As he powered his way toward a Bachelor of Engineering and a Bachelor of Science (to go with a Maths Modelling major of his own design), Lewis Aston had scheduled the Capstone engineering project for his second-to-last semester. He didn’t have high expectations.
“We know what the deal is, we know that the ANU is building relationships with private industry. The Capstone course is a requirement and that’s fine. But then you realise it’s required for a reason,” Lewis said.
“It gives you a chance to reflect on your education. You’re at the end of your degree, and this is what you’ve learnt. How well can you apply it to a job that has been assigned to you? It all sort of develops from there. The relationships, the work, the knowledge that you gain. It was a really, really good experience.”
Before the semester was over, Capstone had become the focal point of Lewis’ studies and galvanised a budding career. An inspiring mentoring relationship had led to an eight-week Summer internship, and then the offer of a full-time position at one Australia’s leading engineering firms after graduation.
Department 13 is a military-grade drone technology company founded in 2010 by former military operators, scientists, and engineers applying proprietary advanced technology to remote machine operations for commercial, government, and defence clients. It’s head office is now based in Australia’s capital city of Canberra, and a major focus for Department 13 has been securing the airspace above government and private assets.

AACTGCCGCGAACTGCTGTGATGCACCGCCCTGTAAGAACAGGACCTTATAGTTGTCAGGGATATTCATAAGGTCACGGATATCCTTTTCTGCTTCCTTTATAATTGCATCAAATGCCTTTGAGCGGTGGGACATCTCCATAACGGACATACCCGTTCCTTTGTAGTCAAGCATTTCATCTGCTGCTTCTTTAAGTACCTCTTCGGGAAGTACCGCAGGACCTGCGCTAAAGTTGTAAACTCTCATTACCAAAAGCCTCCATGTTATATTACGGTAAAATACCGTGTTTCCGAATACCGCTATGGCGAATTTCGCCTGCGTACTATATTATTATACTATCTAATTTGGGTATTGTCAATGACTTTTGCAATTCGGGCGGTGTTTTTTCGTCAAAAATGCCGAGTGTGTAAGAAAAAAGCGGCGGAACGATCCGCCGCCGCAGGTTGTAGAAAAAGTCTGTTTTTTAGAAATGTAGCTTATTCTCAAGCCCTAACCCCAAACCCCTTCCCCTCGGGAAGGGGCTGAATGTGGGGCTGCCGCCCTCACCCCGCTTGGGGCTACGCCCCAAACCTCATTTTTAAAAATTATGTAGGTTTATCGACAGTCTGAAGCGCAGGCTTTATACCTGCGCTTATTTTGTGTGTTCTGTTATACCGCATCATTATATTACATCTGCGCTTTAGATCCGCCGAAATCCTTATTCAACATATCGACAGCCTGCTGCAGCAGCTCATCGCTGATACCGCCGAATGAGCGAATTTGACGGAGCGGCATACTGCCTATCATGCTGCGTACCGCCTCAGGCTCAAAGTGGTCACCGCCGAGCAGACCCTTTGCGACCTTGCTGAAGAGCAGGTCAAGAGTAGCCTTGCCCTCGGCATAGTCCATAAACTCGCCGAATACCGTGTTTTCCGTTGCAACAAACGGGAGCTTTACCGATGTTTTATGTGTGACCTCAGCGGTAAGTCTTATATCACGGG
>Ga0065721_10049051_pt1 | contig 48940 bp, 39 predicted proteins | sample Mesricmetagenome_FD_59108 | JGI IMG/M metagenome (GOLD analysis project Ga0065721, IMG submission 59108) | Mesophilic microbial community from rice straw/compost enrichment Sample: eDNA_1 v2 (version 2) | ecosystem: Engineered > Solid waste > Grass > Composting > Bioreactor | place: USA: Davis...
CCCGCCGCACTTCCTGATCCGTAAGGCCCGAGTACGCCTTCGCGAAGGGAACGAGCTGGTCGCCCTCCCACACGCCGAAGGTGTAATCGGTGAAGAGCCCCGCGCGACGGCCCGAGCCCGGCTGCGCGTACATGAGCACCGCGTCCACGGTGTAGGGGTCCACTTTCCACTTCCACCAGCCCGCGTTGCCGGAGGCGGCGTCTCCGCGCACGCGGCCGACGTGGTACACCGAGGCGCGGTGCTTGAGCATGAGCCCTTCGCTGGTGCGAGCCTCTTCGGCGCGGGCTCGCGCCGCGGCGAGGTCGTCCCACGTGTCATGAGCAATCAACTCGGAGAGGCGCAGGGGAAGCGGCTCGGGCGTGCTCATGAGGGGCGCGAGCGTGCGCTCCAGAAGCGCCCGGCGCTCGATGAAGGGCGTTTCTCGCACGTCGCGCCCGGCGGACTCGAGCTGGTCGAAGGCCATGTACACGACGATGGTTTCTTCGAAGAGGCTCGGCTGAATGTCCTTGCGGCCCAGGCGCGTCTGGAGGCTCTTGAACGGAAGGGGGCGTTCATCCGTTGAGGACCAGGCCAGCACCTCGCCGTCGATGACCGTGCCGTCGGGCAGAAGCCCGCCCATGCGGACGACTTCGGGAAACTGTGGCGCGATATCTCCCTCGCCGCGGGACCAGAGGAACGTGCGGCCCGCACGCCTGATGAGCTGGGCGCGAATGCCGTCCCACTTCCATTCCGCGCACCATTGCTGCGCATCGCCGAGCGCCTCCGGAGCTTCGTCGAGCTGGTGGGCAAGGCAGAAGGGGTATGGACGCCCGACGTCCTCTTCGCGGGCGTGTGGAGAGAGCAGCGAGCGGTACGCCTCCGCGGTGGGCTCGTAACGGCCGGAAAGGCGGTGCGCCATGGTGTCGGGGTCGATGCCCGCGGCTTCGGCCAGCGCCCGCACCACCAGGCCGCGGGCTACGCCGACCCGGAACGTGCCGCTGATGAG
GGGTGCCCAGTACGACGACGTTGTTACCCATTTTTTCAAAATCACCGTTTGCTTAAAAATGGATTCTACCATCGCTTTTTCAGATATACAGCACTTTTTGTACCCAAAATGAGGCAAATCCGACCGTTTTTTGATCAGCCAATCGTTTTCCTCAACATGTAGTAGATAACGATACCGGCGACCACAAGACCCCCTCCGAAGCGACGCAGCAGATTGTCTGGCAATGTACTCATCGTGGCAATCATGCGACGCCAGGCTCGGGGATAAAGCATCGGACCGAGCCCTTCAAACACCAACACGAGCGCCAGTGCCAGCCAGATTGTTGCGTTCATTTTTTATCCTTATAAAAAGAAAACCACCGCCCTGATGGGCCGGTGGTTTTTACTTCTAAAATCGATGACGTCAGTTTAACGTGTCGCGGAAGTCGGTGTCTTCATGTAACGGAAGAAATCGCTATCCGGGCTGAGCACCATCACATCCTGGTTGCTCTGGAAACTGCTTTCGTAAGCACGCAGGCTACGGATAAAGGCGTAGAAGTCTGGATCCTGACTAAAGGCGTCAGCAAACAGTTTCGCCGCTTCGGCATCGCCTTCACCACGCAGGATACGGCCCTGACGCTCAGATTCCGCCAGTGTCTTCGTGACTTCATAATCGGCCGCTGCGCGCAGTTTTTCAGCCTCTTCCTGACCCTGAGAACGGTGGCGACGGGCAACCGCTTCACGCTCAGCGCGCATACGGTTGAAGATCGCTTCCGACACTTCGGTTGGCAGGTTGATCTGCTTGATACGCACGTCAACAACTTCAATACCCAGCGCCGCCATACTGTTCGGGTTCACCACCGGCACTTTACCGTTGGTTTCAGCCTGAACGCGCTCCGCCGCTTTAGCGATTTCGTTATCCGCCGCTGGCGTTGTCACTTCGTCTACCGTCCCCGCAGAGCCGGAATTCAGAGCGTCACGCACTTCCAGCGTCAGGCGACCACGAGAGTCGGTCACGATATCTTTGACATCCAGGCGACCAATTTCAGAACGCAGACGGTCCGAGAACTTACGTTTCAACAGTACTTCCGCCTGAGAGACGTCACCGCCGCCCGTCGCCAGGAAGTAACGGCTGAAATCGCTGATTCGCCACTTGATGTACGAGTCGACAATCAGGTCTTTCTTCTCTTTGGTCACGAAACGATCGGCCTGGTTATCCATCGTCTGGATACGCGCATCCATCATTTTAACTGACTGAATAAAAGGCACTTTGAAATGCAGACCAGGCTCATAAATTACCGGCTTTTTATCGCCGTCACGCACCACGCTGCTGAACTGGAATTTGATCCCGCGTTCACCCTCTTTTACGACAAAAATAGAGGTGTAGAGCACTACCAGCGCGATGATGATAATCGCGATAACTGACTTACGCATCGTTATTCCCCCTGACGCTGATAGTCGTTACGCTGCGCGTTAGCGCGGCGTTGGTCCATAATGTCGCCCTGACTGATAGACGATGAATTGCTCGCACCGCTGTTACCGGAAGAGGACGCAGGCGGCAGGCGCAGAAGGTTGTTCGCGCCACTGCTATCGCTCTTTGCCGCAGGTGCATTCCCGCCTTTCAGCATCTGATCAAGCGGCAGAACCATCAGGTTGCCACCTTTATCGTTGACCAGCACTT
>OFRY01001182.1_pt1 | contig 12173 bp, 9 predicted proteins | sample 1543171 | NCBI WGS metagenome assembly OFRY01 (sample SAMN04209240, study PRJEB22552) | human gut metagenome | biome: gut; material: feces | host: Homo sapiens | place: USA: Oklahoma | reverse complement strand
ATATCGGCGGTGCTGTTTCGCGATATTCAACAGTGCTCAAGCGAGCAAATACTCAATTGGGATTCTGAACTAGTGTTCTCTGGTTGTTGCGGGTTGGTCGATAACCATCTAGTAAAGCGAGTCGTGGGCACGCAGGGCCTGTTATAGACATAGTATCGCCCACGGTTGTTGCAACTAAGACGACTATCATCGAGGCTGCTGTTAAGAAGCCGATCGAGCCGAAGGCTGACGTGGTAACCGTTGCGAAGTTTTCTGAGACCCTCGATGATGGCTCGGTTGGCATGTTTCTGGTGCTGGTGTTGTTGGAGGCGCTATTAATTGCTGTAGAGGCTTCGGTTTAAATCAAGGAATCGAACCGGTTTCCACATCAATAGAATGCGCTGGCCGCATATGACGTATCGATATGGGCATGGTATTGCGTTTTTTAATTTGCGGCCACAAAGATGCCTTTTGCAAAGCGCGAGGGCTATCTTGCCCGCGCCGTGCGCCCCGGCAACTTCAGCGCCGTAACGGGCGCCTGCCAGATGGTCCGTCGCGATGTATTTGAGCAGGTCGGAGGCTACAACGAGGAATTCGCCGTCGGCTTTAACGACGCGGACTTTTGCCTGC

In May of 2021, Department 13 hired Joni Sytsma as Chief Technology Officer, and part of her role was to develop a long-term relationship with ANU. Sytsma initiated Department 13’s first project with the ANU Capstone program by presenting at “project selection night” at the start of the next semester.
“I wanted to solve the problem of detecting drones with audio,” Sytsma said. “Not a motorcycle, not a whipper snipper, not anything else that goes buzz buzz. A drone detection system that has low false negative and low false positive.”
Drones can carry high-risk payloads, such as video cameras, hacking devices, contraband, and explosives. Department 13’s patented system currently detects drone fingerprints by intercepting the radio transmissions necessary for piloting. Audio detection would be “another arrow in the quiver”, Sytsma said.
The project immediately appealed to Lewis. He thought the goal was exciting and the scientific approach would align closely with his interests. The project began with a series of virtual meetings between Sytsma and the six-member Capstone team.